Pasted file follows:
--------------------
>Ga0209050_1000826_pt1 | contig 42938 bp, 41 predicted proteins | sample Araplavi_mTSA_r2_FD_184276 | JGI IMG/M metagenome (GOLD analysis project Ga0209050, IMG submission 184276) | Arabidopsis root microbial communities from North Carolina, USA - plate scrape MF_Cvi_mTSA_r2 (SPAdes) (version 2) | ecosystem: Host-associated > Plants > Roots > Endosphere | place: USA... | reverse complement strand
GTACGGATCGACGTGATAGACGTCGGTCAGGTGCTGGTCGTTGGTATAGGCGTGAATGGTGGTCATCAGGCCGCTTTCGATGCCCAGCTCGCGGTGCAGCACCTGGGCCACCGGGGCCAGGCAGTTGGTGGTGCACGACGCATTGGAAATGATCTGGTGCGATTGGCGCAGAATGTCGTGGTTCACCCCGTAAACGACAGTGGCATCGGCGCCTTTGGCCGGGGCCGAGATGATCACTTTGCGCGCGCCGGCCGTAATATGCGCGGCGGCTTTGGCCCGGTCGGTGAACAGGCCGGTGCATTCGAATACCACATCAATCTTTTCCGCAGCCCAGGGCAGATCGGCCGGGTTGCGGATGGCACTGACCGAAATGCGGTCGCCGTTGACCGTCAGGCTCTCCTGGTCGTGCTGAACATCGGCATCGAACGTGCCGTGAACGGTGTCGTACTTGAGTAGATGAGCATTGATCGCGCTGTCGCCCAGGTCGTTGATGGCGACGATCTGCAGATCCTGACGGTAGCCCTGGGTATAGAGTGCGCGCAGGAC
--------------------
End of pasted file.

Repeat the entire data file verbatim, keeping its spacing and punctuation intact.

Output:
>Ga0209050_1000826_pt1 | contig 42938 bp, 41 predicted proteins | sample Araplavi_mTSA_r2_FD_184276 | JGI IMG/M metagenome (GOLD analysis project Ga0209050, IMG submission 184276) | Arabidopsis root microbial communities from North Carolina, USA - plate scrape MF_Cvi_mTSA_r2 (SPAdes) (version 2) | ecosystem: Host-associated > Plants > Roots > Endosphere | place: USA... | reverse complement strand
GTACGGATCGACGTGATAGACGTCGGTCAGGTGCTGGTCGTTGGTATAGGCGTGAATGGTGGTCATCAGGCCGCTTTCGATGCCCAGCTCGCGGTGCAGCACCTGGGCCACCGGGGCCAGGCAGTTGGTGGTGCACGACGCATTGGAAATGATCTGGTGCGATTGGCGCAGAATGTCGTGGTTCACCCCGTAAACGACAGTGGCATCGGCGCCTTTGGCCGGGGCCGAGATGATCACTTTGCGCGCGCCGGCCGTAATATGCGCGGCGGCTTTGGCCCGGTCGGTGAACAGGCCGGTGCATTCGAATACCACATCAATCTTTTCCGCAGCCCAGGGCAGATCGGCCGGGTTGCGGATGGCACTGACCGAAATGCGGTCGCCGTTGACCGTCAGGCTCTCCTGGTCGTGCTGAACATCGGCATCGAACGTGCCGTGAACGGTGTCGTACTTGAGTAGATGAGCATTGATCGCGCTGTCGCCCAGGTCGTTGATGGCGACGATCTGCAGATCCTGACGGTAGCCCTGGGTATAGAGTGCGCGCAGGAC